Leader Spotlight: Atsuko Yamaguchi

Leader Spotlight is a monthly blog to showcase our incredible volunteer leadership at The Mountaineers. Meet this month's featured leader: Atsuko Yamaguchi. She is climb, scramble, and hike leader with the Everett Branch who led a scrambling trip to Japan over the summer!
Sara Ramsay Sara Ramsay
Volunteer Development Manager
October 29, 2019
Leader Spotlight: Atsuko Yamaguchi

For our Leader Spotlight this month we talked to Atsuko Yamaguchi, a volunteer leader with the Everett Branch who encourages all group members to be active participants!

Name: Atsuko Yamaguchi
Branch: Everett
Where do you live? Lake Forest Park, WA
How long have you been a leader? 5 years (member since 2003)
What activities do you lead? Climbing, Scrambling, Hiking, Global Adventures

Leadership Questions

What inspired you to become a Leader for The Mountaineers?

I thought it would be a good idea to motivate myself to get into the mountains regularly. I also wanted to give back to The Mountaineers community. Of course, being a leader also gives me learning opportunities to grow as a better person.

What is your favorite trip that you've led for The Mountaineers?

My favorite trip was a climb I did two years ago of the Fisher Chimneys route on Mt. Shuksan. I did not lead this trip, but I would like to lead a climb of this route in the near future. What made the trip so special was that it happened to be an all-female team. I was excited and thrilled to discover this, as I had never climbed with an all-women team before. I had a blast with these female climbers! Fisher Chimneys is also such a challenging route, especially in late season. We climbed it in August, and this climb had everything: scramble, steep snow fields, glacier, rock, and ice. I loved the variety of terrains, and I especially enjoyed being among strong and competent women climbers!

How has your leadership style evolved as you've gained experience?

As I've gained more experience, I've become more comfortable and confident. My leadership style has become more collaborative. I ask everyone about their comfort level when we encounter challenging sections, and I try to listen to individual opinions and make a group decision. My leadership style has definitely become more relaxed and flexible.

What learning experiences you can share with us, such as take-aways from a close call or a near miss?

When I was a just starting as a Basic Climbing student, I had to do an unplanned bivy on one of my very first trips. This was a private trip with more experienced climbers, and we were attempting a one day climb of the West Ridge route on Mt. Stuart. We ran out of time and had to stop climbing below the summit block. The lesson I learned from this experience is to not just be a follower. You need to prepare as if you could end up being the one in charge. Research the route that you will go on, know the terrain that you will be traveling on, know what kind of challenges you might face, and always have a plan for the worst case scenario. You should know how to get down to a safe location without your leader. Do your homework before you go.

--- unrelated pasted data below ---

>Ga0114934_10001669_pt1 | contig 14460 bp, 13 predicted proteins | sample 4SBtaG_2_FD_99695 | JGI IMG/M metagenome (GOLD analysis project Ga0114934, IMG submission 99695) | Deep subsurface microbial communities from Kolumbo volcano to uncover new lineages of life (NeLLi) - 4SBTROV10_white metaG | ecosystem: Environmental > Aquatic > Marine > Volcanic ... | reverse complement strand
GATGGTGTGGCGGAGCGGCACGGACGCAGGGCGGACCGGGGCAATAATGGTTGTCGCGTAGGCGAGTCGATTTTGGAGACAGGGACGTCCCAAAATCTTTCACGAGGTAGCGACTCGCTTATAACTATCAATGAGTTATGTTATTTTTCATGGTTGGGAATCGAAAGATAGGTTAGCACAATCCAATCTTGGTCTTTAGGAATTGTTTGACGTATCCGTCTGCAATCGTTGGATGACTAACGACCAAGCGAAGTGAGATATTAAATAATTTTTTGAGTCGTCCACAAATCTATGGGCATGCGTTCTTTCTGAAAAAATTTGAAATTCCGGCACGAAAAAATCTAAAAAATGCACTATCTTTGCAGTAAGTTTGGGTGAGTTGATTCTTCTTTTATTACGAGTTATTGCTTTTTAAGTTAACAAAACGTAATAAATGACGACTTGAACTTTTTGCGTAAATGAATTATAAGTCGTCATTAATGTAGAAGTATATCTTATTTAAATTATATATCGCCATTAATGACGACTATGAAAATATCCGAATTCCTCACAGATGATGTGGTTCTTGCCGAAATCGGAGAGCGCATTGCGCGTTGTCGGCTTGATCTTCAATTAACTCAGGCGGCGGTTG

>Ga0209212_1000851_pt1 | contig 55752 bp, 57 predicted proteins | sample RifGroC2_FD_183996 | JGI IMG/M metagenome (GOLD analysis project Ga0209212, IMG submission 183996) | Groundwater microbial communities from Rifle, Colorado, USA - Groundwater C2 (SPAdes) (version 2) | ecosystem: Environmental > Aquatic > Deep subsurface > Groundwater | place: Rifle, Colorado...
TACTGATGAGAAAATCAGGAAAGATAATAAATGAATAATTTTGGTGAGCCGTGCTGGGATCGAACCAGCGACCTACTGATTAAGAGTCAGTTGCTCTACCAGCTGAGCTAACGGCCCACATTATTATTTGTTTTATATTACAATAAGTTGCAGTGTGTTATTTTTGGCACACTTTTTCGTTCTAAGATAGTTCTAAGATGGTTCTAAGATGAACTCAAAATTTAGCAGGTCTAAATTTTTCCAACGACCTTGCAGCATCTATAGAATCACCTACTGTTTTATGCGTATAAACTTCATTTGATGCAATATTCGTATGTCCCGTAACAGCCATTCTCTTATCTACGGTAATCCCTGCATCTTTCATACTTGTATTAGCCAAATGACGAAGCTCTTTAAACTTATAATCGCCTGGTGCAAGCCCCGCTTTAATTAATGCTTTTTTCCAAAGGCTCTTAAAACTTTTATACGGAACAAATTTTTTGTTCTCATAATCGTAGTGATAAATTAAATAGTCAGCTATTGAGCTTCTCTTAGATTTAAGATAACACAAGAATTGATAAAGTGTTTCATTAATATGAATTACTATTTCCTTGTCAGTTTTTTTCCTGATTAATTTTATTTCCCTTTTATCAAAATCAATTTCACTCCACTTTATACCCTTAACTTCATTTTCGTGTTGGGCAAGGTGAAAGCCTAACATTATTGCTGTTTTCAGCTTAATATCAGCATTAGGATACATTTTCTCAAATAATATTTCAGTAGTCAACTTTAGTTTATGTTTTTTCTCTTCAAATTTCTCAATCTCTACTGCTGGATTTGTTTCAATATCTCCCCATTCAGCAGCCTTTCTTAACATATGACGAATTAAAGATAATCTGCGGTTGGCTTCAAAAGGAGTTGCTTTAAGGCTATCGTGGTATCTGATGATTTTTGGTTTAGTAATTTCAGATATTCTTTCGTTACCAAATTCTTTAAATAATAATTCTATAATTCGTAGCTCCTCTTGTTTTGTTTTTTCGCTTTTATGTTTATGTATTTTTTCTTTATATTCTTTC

What advice do you have for aspiring leaders in The Mountaineers community?

There are many styles of leadership that work. Find a leadership style that is most comfortable for you and practice it. Be sensitive and considerate of others and always be observant of your surroundings, how your team is doing, and weather changes.


This past summer, I took seven mountaineers to Japan's Northern Alps to scramble several 10,000-foot peaks as a part of a Global Adventures trip. It was so much fun with great people. This trip was one of the first Eastern Asia trips for The Mountaineers, and I would like to plan another trip like this in year 2021. If you have not gotten out of your comfort zone, I highly recommend that you step outside of it, as it may blow your mind!

is there Someone that you'd like to see in the spotlight?

Send an email to Sara Ramsay to make a recommendation for one of our upcoming Leader Spotlights!

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Tina Fox
Tina Fox says:
Oct 29, 2019 10:48 AM

Loved this!, especially the advice to not be just a follower. You nevery know what will occur that will put you in charge (either of yourself or a group). No matter what your experience, do your own preparation, be your own leader, follow the Climb Code.

Mark Glidden
Mark Glidden says:
Oct 31, 2019 12:39 PM

Way to go Atsuko!

Eugene Keltgen
Eugene Keltgen says:
Oct 31, 2019 05:48 PM

I enjoyed being on your South Winter Spires climb this summer. I appreciate your leadership style.

Jacob Lopilato
Jacob Lopilato says:
Nov 05, 2019 11:57 AM

Great leader! So glad to see her recognized here!